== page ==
I have included my mobility aides in photos for years now. Initially not for any particular reason other than they were there at the time. Purely incidental to the image's intent. And to an extent, this has continued. Their incidental placement frequently occurs when I am taking photos for #UpAndDressed as they allow me to stand to show off a fabulous flared skirt, or roll to a great location.

Primarily I am taking photos of my outfits. Fabulous new dress? Photo. Mix and match from my wardrobe? Photo. Vintage? Photo. But in all my mobility aides are present. As are my compression stockings, bright or patterned. Incorporated into my overall look.

[Image: Michelle, a white woman with asymmetrical red hair, is sitting in her power wheelchair in an alleyway in between photo shoots. Ivy is covering part of the wall on the left of frame, trees, building and cars can be seen in the background along with a No Entry sign and 3 people. She is sitting side on to the camera and is wearing black cats eye glasses, a vibrant glittery green top with a bow, blue velvet shorts, yellow compression stockings, and blue velvet boots. She looks tired and flushed from the heat.]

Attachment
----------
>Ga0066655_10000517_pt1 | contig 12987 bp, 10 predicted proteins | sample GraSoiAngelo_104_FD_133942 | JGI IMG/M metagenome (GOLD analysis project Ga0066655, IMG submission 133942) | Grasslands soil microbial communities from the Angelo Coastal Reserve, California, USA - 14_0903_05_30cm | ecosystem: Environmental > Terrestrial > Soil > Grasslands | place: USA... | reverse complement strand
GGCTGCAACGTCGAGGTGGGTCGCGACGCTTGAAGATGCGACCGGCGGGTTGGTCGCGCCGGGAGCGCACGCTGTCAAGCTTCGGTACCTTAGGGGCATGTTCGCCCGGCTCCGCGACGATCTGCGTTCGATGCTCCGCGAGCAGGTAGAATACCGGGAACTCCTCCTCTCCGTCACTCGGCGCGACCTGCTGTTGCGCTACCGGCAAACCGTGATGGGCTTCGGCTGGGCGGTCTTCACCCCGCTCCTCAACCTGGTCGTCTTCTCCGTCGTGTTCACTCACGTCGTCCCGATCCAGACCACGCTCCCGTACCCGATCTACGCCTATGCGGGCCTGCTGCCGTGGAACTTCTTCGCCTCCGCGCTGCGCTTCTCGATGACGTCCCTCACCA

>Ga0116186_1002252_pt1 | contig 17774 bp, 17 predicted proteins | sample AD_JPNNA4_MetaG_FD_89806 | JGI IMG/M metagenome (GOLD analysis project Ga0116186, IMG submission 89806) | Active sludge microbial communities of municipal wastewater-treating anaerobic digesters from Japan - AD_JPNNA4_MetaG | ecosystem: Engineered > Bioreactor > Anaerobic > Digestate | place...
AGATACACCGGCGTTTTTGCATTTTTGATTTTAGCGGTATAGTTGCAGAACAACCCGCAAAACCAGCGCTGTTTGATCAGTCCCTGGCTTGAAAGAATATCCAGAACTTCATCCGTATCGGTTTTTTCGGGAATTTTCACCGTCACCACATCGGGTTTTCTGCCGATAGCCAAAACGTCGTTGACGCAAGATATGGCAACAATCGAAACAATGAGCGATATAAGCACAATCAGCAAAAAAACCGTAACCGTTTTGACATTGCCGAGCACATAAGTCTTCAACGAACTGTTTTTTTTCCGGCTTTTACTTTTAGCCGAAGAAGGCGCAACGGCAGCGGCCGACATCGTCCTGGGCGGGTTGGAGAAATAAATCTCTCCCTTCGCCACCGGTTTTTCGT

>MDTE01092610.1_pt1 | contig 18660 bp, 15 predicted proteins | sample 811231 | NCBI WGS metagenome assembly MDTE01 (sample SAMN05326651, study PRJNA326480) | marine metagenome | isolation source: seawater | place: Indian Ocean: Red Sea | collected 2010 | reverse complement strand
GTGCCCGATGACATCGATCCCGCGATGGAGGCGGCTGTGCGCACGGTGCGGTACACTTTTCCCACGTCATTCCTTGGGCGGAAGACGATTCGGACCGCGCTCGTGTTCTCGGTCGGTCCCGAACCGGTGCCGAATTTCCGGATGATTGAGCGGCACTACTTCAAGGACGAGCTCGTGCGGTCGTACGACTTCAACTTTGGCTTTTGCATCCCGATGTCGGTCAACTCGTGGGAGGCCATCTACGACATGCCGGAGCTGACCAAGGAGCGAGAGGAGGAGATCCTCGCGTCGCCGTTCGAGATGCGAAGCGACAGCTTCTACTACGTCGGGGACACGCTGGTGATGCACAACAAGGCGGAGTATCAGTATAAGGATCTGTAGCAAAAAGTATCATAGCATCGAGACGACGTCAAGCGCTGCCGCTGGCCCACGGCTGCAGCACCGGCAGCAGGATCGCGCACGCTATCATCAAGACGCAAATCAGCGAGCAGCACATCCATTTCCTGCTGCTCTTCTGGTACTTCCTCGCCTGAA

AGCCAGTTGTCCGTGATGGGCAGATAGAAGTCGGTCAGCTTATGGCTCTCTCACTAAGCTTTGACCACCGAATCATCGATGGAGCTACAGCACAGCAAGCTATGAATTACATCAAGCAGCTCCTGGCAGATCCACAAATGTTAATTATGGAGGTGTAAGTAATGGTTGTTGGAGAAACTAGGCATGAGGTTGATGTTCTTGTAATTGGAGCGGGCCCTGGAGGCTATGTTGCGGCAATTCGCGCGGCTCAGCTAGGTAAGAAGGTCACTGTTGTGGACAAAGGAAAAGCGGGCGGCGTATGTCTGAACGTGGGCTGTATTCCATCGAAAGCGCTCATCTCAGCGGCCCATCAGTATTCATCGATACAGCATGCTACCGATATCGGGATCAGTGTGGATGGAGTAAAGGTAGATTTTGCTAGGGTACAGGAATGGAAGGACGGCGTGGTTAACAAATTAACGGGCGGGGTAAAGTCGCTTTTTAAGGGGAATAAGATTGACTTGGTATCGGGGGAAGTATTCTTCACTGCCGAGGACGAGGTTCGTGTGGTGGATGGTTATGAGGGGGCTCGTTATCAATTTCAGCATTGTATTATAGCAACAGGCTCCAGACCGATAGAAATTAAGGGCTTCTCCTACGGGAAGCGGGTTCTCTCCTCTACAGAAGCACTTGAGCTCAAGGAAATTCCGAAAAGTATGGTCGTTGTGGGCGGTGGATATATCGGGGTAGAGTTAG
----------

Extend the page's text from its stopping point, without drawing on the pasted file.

At times I am more overt in their placement. New walking sticks or fabulously coloured compression stockings must be shared. They can be hard to find so I want to let others know. Or I am clear and direct in my message (usually prompted by an unpleasant ableist incident) that there is nothing embarrassing about using mobility and other medical aides. That these aides make life easier, not harder. That it is not these aids that confine or bind, or mark us as less, but a society that views disability as less and access as an afterthought.


But more than anything it is that they simply are. Ordinary. Workaday. Average. With the odd bit of pizazz, but at heart a tool that solves an issue. They hold no implicit judgement except that which we place upon them.

Walking stick, wheelchair or compression stockings, are analogous to a pair of glasses. 

Walking sticks, wheelchairs, crutches, and walkers help with mobility.

Compression stockings help to keep the blood or other fluids flowing in our limbs.

Glasses help us see.

The only difference is that we continue to see glasses as a normal or even fashionable accessory, while mobility aides, compression stockings and other medical aids are seen as signifying an unpalatable difference.